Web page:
Probiotic foods, which contain good bacteria, are beneficial when taking antibiotics because they keep your gut filled with microorganisms capable of maintaining a strong immune system to combat bacterial, parasite, and viral diseases.

Taking probiotics as a supplement and eating fermented foods containing probiotics is an effective method to improve digestion. Fermented foods rich in probiotics that populate your gut flora are:

  • Yogurt
  • Kefir
  • Sauerkraut
  • Kimchi
  • Kombucha
  • Tempeh

A Word From Our RD

The use of antibiotics is very frequent since it is the main treatment for bacterial infections. Its misuse has spread due to self-medication with previously prescribed antibiotics that people keep on their shelves.

It is not recommended to use them without a prescription despite having symptoms such as fever because not all infections require antibiotics. Your doctor should do the necessary tests to know if there is a viral or parasitic infection, which requires another type of medication.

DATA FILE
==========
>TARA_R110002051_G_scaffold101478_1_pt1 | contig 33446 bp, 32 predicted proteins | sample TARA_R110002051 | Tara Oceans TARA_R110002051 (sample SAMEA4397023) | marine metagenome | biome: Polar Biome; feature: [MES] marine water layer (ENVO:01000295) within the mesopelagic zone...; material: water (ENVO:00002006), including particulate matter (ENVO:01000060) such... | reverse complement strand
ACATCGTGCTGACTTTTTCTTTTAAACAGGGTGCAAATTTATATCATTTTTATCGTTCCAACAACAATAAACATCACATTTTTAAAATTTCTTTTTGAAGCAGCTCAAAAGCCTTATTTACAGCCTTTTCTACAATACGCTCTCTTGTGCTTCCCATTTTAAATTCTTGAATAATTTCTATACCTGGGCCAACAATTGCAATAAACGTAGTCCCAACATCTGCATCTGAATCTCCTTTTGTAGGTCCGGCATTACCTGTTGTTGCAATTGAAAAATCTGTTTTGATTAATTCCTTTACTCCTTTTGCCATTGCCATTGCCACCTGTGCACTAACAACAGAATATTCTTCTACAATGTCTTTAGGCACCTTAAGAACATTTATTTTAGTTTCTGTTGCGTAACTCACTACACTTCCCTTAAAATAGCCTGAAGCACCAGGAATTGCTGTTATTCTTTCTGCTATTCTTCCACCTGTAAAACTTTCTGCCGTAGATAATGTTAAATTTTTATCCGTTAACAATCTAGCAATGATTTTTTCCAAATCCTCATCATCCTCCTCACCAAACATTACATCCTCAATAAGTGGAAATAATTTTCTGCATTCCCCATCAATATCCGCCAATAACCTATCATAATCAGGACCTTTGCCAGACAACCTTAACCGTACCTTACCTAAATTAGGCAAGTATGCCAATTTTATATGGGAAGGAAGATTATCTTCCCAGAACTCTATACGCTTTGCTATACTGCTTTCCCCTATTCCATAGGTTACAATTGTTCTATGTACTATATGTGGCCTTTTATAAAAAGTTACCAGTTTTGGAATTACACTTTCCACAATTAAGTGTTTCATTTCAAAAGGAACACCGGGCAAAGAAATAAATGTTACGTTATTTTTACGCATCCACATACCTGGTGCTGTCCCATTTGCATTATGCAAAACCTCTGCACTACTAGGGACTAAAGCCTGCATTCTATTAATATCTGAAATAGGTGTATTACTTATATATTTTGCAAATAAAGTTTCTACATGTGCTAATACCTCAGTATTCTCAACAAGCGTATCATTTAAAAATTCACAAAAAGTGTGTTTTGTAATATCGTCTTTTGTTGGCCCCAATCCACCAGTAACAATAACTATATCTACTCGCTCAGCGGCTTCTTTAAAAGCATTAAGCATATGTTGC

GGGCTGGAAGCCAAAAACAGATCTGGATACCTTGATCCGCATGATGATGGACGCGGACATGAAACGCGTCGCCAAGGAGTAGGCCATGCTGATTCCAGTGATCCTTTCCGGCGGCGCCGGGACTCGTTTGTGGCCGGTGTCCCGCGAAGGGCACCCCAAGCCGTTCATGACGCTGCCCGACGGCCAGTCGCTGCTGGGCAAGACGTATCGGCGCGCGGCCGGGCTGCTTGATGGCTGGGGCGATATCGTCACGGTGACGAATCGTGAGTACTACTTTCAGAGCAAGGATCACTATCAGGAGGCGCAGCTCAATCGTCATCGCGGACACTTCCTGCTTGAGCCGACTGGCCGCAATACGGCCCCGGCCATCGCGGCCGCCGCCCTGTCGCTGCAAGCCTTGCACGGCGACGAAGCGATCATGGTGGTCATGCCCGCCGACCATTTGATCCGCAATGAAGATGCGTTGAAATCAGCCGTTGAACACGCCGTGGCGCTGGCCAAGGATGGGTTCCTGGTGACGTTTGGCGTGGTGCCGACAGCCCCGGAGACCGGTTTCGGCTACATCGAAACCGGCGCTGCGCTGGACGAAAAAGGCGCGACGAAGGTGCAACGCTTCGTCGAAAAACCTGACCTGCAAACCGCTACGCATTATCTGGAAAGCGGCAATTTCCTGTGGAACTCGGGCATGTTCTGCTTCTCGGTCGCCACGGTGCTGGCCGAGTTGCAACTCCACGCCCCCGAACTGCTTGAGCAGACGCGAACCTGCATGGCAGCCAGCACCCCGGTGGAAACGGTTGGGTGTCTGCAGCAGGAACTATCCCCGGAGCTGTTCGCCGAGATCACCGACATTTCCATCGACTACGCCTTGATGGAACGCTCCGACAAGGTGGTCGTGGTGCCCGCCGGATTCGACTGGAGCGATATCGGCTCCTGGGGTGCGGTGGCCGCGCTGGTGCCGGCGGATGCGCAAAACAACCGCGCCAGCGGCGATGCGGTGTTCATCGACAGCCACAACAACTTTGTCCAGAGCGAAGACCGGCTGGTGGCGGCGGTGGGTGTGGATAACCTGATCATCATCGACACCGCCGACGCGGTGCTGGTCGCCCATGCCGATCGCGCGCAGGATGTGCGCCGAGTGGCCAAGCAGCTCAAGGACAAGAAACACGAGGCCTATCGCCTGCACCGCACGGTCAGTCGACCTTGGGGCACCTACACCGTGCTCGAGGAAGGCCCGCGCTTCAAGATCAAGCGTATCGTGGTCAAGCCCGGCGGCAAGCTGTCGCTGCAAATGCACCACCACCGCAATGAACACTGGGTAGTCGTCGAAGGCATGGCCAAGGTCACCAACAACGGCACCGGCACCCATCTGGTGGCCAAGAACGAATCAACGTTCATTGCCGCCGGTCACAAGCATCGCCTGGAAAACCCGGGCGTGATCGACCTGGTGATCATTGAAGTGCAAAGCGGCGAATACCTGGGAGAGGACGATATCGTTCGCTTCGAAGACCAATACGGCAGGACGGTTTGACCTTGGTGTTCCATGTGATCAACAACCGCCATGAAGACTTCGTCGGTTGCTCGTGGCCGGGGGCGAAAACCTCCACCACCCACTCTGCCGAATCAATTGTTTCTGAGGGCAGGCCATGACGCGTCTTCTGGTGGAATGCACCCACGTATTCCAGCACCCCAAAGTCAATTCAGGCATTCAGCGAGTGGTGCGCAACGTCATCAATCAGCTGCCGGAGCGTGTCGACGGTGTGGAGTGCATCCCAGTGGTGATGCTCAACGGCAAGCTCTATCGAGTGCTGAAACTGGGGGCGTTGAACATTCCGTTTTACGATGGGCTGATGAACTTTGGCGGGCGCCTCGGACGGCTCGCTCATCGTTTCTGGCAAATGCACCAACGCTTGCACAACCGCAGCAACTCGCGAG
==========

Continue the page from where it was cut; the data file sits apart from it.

Antibiotics destroy your good bacteria, allowing C. difficile, a bacterium that causes severe watery diarrhea, to grow. This infection can cause dehydration and other major health issues.

Conclusion  

Consumption of antibiotics has a direct impact on gastrointestinal health because it modifies the population of gut bacteria. This can cause symptoms such as chronic constipation, abdominal pain, vomiting, diarrhea, bloating, and loss of appetite. 

All these symptoms can lead to complications such as dehydration, fatigue, rectal bleeding, and overgrowth of bacteria that can affect other body systems.  

The best way to prevent this and improve your gut health is to avoid self-medication. You should take medications only when it is prescribed by your healthcare provider. 

Digestive distress can affect your daily activities. A balanced and healthy diet containing high-fiber foods, probiotics to enhance your gut bacteria, and plenty of water will be your greatest ally in fighting constipation and aiding pain relief to give you the comfort you need for energy and vitality.

Written by
Edibel Quintero is a medical doctor who graduated in 2013 from the University of Zulia and has been working in her profession since then. She specializes in obesity and nutrition, physical rehabilitation, sports massage and post-operative rehabilitation. Edibel’s goal is to help people live healthier lives by educating them about food, exercise, mental wellness and other lifestyle choices that can improve their quality of life.
Medically reviewed byRosmy Barrios, MD